Yes, but only a minimal increase in risk when compared to women with average breast density.   Dense breast tissue can decrease the sensitivity of mammography, thus potentially masking breast cancers. Additional imaging with breast ultrasound or a breast MRI may be helpful tools in assessing an underlying cancer.  

7. I am cancer-free but have continued pain in my breast, should I be concerned?

Breast pain can be very normal, however since you continue to have pain in one breast you should have it evaluated with your oncologist or breast surgeon. Depending on your physical exam and your history, they may advise that you have a mammogram and ultrasound. It is always important to discuss any breast symptoms with your doctor prior to screening with mammography.

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Categories: Breast Cancer
About The Author
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Jocelyn Rapelyea, MD, is board-certified in Diagnostic Radiology and a professor at The George Washington University School of Medicine & Health Sciences. Dr. Rapelyea also serves as the associate director of Breast Imaging and the program director of the Radiology Residency Program. She specializes in diagnostic radiology and breast imaging. She was first introduced to Automated Breast Ultrasound (ABUS) as a sub-investigator in the somo-INSIGHT Study, a prospective, multi-center clinical study that compared the sensitivity of FFDM alone to that of ABUS combined with FFDM for screening asymptomatic women with dense breasts.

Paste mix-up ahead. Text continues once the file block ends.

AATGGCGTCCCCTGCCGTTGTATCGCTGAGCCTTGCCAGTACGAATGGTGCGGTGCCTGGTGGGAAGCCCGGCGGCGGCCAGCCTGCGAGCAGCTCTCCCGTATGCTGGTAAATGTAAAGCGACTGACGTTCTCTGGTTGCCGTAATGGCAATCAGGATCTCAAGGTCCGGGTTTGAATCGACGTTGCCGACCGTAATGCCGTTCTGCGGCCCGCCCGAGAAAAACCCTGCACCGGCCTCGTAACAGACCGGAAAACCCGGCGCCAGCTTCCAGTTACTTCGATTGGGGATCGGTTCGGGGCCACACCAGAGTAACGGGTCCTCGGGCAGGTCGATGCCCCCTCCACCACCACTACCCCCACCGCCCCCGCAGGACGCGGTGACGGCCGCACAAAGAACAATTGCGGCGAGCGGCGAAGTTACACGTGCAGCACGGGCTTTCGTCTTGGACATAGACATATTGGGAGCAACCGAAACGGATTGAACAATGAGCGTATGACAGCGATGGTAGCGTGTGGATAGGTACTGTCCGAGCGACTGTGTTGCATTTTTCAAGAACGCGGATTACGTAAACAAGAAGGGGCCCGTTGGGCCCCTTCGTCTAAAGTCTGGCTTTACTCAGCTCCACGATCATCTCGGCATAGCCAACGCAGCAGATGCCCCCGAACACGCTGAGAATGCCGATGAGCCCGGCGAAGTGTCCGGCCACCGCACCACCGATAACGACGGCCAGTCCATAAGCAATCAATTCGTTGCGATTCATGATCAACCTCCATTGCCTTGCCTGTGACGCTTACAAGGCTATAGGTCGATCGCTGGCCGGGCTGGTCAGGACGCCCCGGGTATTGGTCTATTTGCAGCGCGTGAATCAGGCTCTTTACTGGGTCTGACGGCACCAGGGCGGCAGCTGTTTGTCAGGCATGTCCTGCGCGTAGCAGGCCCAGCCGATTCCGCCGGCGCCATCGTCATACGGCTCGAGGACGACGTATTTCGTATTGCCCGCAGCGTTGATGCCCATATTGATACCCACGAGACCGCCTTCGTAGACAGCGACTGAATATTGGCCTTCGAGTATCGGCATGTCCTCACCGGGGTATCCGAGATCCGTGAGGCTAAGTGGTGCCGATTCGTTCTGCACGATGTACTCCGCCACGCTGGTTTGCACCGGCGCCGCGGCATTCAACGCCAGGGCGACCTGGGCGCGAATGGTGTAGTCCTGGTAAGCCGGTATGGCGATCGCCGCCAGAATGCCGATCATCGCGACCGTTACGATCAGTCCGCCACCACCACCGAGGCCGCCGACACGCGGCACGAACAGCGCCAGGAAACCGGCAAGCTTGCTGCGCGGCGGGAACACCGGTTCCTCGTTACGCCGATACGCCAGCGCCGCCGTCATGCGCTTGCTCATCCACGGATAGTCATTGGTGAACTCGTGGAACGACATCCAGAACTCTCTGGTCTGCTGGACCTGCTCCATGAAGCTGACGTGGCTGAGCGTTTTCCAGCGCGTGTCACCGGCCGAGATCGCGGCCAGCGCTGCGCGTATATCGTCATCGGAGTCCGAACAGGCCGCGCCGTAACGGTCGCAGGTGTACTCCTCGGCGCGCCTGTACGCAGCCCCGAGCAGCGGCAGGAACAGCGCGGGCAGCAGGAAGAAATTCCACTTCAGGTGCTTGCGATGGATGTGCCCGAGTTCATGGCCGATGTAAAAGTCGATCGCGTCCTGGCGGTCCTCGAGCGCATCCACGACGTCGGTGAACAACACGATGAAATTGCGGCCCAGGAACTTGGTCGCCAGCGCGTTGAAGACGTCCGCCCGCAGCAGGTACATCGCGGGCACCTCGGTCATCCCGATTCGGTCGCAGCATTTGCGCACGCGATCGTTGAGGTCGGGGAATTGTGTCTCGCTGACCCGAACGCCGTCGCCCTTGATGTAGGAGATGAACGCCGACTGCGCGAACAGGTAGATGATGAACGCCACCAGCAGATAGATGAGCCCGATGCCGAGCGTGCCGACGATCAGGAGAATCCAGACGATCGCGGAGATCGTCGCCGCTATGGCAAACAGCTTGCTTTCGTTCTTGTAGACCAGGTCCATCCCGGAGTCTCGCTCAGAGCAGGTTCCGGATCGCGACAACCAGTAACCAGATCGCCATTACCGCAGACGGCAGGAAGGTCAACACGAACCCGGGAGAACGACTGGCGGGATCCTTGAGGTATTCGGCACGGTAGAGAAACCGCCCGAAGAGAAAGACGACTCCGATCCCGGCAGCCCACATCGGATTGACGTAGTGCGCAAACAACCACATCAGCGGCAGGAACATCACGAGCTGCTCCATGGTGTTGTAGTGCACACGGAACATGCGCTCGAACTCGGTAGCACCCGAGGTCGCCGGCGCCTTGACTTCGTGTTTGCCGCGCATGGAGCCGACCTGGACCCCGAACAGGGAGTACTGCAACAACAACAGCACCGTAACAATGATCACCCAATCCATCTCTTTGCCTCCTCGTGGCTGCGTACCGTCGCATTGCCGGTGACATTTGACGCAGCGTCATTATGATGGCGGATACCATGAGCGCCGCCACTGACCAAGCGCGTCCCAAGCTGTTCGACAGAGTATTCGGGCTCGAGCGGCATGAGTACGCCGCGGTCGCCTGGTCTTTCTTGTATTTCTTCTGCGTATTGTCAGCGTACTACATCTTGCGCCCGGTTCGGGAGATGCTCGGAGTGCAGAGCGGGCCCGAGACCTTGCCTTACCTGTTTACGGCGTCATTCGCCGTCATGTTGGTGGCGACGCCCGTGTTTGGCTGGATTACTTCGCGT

Dr. Rapelyea earned her medical degree from the New Jersey Medical School. She completed a research fellowship with the University of Maryland Medical Systems, Neuroradiology Department followed by a radiology residency at The George Washington University Hospital. Dr. Rapelyea pursued further training in breast imaging and intervention as a fellow at The George Washington University Hospital. She has received numerous honors and appointments throughout her career, including appointments to Chief Resident at The George Washington University Hospital, the National Executive Council for the American College of Radiology’s Resident Physician Section, Who’s Who in Medical Services Education, the Society of Breast Imaging Patient Care and Delivery Task Force, and is a Castle Connolly Top Doctor and Top Radiologist.

Dr. Rapelyea has published abstracts, articles, and chapters and has made various national and international presentations, including a congressional briefing on “Imaging the Patient with Implants.” Her published pieces can be found in various journals, including Radiology, Journal of Women’s Imaging, The Breast Journal, and Clinical Radiology. Dr. Rapelyea’s chapters can be found in Computer Aided Detection and Diagnosis in Medical Imaging and Breast Imaging.  Dr. Rapelyea’s professional memberships include the American College of Radiology, American Medical Association, Screening Leadership in the Society of Breast Imaging, and the American Roentgen Ray Society.